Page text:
Working Paper: Does education affect wages during and after economic crisis? Evidence from Latvia (2006–2012)
We employ EU-SILC micro data for Latvia to study how returns to education have changed during the economic crisis of 2008–2009 and afterwards. We found that returns to education increased significantly during the crisis and decreased slightly during the subsequent economic recovery. The counter-cyclical effect of education on wages was particularly strong for males; it was evident in majority of sectors and all age groups (except youth, for citizens of Latvia, resident non-citizens and other country citizens as well as in all regions of the country, particularly outside the capital city region. The share of career component (better access to higher paid occupations, sectors and positions) in the Mincer coefficient remained broadly constant over time. After the crisis, education became even more associated with a longer working week and higher chances to be employed. Furthermore, we show that returns to education in Latvia are generally higher in the capital city and its suburbs than outside the capital city region, for citizens of Latvia than for resident non-citizens and citizens of other countries, but lower for males and young people. Wage differential models reveal a relatively large wage premium for higher education and rather small for secondary education. In line with the previous findings for other countries, the estimates obtained with instrumental variable models significantly exceed the Mincer coefficient.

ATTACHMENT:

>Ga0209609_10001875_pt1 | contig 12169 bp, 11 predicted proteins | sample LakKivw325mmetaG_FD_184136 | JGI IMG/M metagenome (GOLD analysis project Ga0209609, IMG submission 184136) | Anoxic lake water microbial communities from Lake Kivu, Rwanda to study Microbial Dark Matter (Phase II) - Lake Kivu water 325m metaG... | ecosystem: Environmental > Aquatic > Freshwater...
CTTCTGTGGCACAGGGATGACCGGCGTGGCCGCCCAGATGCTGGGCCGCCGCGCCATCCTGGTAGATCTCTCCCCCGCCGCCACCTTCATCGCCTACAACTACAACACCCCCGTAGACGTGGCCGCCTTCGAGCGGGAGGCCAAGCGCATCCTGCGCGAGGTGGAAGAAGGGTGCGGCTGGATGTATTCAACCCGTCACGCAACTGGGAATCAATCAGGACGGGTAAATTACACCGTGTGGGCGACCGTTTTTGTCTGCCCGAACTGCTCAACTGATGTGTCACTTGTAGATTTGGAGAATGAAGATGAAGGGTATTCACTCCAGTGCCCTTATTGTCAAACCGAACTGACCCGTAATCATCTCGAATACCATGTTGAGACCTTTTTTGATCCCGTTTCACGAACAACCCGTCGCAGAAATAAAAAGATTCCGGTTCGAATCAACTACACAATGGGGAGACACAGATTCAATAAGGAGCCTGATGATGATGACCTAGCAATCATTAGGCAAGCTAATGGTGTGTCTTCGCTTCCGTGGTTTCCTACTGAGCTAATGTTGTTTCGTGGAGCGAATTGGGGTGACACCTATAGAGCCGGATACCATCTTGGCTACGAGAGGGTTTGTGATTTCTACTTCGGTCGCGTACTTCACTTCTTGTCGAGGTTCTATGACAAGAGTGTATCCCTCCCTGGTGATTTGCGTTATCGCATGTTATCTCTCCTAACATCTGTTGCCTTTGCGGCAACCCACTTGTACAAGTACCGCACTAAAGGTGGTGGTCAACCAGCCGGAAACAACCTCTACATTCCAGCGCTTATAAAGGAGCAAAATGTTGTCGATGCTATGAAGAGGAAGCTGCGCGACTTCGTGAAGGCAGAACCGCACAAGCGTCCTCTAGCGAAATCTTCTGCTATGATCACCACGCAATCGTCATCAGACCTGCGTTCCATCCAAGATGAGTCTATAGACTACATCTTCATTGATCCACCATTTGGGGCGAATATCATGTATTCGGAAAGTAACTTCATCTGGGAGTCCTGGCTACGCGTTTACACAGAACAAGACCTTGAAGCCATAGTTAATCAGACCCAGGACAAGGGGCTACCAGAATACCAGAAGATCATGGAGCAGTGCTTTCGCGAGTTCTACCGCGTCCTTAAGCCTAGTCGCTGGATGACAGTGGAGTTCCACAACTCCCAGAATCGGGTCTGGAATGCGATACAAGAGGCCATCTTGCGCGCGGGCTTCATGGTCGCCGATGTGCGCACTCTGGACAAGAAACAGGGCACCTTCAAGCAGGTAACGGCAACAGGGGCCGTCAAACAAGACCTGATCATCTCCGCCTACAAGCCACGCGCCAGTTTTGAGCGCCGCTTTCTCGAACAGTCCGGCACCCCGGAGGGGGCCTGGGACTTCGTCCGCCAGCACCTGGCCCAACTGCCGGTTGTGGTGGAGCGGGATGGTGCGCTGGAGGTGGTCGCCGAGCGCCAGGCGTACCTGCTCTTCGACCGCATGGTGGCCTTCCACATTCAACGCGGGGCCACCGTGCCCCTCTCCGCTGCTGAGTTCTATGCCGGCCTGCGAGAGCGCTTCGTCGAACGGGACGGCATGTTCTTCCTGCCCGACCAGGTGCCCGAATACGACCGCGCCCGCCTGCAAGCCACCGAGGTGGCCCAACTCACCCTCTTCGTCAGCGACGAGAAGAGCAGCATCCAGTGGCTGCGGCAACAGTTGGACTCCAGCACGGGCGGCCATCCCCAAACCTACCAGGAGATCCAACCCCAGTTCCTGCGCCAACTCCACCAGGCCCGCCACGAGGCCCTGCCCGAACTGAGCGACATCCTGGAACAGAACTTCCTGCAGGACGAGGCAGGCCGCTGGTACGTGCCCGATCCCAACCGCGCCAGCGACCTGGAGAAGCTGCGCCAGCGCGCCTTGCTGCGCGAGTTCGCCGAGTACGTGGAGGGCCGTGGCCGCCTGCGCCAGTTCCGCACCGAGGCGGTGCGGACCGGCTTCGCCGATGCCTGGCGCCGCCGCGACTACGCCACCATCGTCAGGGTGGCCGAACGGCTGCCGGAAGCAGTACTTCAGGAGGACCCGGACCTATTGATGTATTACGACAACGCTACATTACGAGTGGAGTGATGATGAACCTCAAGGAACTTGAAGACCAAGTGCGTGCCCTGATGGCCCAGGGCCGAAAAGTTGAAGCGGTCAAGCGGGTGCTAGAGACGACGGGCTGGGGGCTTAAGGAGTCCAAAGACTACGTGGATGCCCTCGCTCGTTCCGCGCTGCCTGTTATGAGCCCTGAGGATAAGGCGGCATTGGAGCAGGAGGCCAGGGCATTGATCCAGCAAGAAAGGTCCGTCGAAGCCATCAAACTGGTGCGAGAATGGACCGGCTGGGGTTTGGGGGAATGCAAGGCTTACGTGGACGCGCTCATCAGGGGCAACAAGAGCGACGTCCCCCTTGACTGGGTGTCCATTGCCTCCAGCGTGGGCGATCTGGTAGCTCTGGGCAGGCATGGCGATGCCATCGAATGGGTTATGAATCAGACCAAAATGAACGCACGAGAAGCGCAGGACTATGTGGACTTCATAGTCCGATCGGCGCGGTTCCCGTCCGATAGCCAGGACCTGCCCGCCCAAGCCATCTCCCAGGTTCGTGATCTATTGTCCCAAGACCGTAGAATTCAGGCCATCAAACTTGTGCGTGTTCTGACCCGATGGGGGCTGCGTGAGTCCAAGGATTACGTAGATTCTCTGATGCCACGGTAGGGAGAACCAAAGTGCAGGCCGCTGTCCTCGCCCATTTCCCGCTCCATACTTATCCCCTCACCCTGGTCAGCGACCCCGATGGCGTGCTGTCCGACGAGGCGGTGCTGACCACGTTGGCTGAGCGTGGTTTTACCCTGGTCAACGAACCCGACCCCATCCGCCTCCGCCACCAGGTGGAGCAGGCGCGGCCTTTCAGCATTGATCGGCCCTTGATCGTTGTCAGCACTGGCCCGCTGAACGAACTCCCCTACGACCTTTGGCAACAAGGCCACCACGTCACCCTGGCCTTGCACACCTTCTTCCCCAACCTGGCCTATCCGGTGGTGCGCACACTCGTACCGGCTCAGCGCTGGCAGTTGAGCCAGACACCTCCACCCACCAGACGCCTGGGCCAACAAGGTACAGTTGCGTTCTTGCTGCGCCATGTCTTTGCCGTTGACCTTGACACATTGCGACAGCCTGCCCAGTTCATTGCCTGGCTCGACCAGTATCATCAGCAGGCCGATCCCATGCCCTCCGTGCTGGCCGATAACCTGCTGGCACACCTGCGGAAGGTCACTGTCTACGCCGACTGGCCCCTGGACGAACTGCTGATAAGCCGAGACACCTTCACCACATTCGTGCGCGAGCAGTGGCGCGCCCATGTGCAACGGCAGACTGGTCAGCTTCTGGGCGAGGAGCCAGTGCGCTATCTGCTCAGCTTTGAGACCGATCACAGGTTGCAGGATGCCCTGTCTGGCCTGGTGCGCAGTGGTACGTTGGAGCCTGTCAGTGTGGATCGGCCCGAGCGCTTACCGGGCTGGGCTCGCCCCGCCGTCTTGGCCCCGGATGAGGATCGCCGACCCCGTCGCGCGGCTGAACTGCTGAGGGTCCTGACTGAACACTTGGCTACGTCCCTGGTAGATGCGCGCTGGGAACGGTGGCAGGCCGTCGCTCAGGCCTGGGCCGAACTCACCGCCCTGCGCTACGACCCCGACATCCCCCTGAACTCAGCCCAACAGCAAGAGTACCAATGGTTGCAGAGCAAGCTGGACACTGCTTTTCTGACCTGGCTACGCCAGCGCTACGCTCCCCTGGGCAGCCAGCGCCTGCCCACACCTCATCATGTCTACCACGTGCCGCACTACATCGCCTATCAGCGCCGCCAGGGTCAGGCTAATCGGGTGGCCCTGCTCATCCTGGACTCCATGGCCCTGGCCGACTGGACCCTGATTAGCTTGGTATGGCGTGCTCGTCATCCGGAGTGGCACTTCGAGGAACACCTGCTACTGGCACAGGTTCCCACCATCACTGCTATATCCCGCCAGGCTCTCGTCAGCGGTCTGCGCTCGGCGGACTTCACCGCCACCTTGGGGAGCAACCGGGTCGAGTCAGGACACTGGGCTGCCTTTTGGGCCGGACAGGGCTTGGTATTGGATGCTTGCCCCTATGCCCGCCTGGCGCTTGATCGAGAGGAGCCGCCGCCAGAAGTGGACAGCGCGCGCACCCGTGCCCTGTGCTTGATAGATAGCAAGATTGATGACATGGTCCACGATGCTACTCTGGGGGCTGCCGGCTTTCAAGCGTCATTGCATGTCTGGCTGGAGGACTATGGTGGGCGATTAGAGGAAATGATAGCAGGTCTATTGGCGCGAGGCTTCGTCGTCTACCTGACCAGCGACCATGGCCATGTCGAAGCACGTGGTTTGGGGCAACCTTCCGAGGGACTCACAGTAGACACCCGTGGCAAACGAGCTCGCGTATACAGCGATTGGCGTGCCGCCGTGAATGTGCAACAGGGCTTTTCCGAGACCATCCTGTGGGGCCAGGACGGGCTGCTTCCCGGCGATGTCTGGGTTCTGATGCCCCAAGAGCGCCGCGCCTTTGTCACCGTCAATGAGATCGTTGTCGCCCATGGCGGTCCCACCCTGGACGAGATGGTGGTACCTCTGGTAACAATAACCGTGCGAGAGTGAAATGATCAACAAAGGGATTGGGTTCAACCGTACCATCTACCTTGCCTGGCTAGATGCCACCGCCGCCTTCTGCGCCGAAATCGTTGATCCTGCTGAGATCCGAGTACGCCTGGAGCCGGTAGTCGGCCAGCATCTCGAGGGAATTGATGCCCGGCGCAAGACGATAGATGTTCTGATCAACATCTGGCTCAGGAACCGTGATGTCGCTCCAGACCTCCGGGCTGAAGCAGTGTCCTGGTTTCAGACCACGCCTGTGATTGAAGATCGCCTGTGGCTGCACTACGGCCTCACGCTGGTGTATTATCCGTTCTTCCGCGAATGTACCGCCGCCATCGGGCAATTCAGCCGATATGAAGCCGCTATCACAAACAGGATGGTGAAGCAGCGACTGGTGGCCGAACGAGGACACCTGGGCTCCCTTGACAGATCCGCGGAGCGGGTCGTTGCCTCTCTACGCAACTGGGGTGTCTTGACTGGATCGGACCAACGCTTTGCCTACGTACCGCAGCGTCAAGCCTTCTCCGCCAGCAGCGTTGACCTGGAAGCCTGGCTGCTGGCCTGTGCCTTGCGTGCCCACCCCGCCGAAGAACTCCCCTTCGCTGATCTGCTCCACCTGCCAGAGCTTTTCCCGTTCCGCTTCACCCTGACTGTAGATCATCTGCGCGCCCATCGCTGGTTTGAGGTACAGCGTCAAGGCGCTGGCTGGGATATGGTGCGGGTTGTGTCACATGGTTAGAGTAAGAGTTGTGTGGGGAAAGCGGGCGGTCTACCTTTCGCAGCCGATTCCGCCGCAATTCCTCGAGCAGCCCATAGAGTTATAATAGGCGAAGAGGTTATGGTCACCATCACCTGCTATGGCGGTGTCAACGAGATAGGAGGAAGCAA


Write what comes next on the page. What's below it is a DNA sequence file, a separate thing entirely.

Key words: returns to education, Mincer coefficient, wage differentials model, higher education wage premium, instrumental variables
JEL codes: I26, J31